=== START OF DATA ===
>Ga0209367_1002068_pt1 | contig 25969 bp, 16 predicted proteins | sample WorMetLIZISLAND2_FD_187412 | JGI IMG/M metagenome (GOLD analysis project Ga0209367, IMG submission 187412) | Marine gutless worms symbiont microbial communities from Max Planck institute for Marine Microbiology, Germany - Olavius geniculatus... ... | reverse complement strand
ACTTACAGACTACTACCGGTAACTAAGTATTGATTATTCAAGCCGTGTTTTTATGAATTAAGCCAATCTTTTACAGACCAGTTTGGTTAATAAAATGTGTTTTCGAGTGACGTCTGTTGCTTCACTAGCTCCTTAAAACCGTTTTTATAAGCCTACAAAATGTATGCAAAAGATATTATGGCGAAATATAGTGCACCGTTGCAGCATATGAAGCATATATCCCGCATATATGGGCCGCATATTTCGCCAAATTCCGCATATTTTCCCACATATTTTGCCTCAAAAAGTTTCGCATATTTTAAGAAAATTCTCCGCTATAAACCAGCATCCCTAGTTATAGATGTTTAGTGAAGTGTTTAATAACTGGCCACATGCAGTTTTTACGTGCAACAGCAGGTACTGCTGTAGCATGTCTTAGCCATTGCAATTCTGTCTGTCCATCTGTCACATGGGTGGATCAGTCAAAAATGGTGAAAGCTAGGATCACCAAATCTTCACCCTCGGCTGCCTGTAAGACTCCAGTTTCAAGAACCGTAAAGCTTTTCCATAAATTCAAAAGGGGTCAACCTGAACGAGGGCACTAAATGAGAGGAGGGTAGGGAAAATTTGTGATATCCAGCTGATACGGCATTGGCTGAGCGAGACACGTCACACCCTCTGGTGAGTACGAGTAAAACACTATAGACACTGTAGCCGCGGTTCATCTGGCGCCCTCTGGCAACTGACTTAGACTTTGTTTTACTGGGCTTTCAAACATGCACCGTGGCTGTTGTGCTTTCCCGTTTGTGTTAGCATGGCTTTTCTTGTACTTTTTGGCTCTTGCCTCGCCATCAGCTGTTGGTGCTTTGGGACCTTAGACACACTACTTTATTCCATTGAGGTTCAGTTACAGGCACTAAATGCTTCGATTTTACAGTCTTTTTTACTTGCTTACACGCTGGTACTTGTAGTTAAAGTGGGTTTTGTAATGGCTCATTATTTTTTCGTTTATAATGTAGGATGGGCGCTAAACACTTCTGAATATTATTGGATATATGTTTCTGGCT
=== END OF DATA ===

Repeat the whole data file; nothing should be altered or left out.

>Ga0209367_1002068_pt1 | contig 25969 bp, 16 predicted proteins | sample WorMetLIZISLAND2_FD_187412 | JGI IMG/M metagenome (GOLD analysis project Ga0209367, IMG submission 187412) | Marine gutless worms symbiont microbial communities from Max Planck institute for Marine Microbiology, Germany - Olavius geniculatus... ... | reverse complement strand
ACTTACAGACTACTACCGGTAACTAAGTATTGATTATTCAAGCCGTGTTTTTATGAATTAAGCCAATCTTTTACAGACCAGTTTGGTTAATAAAATGTGTTTTCGAGTGACGTCTGTTGCTTCACTAGCTCCTTAAAACCGTTTTTATAAGCCTACAAAATGTATGCAAAAGATATTATGGCGAAATATAGTGCACCGTTGCAGCATATGAAGCATATATCCCGCATATATGGGCCGCATATTTCGCCAAATTCCGCATATTTTCCCACATATTTTGCCTCAAAAAGTTTCGCATATTTTAAGAAAATTCTCCGCTATAAACCAGCATCCCTAGTTATAGATGTTTAGTGAAGTGTTTAATAACTGGCCACATGCAGTTTTTACGTGCAACAGCAGGTACTGCTGTAGCATGTCTTAGCCATTGCAATTCTGTCTGTCCATCTGTCACATGGGTGGATCAGTCAAAAATGGTGAAAGCTAGGATCACCAAATCTTCACCCTCGGCTGCCTGTAAGACTCCAGTTTCAAGAACCGTAAAGCTTTTCCATAAATTCAAAAGGGGTCAACCTGAACGAGGGCACTAAATGAGAGGAGGGTAGGGAAAATTTGTGATATCCAGCTGATACGGCATTGGCTGAGCGAGACACGTCACACCCTCTGGTGAGTACGAGTAAAACACTATAGACACTGTAGCCGCGGTTCATCTGGCGCCCTCTGGCAACTGACTTAGACTTTGTTTTACTGGGCTTTCAAACATGCACCGTGGCTGTTGTGCTTTCCCGTTTGTGTTAGCATGGCTTTTCTTGTACTTTTTGGCTCTTGCCTCGCCATCAGCTGTTGGTGCTTTGGGACCTTAGACACACTACTTTATTCCATTGAGGTTCAGTTACAGGCACTAAATGCTTCGATTTTACAGTCTTTTTTACTTGCTTACACGCTGGTACTTGTAGTTAAAGTGGGTTTTGTAATGGCTCATTATTTTTTCGTTTATAATGTAGGATGGGCGCTAAACACTTCTGAATATTATTGGATATATGTTTCTGGCT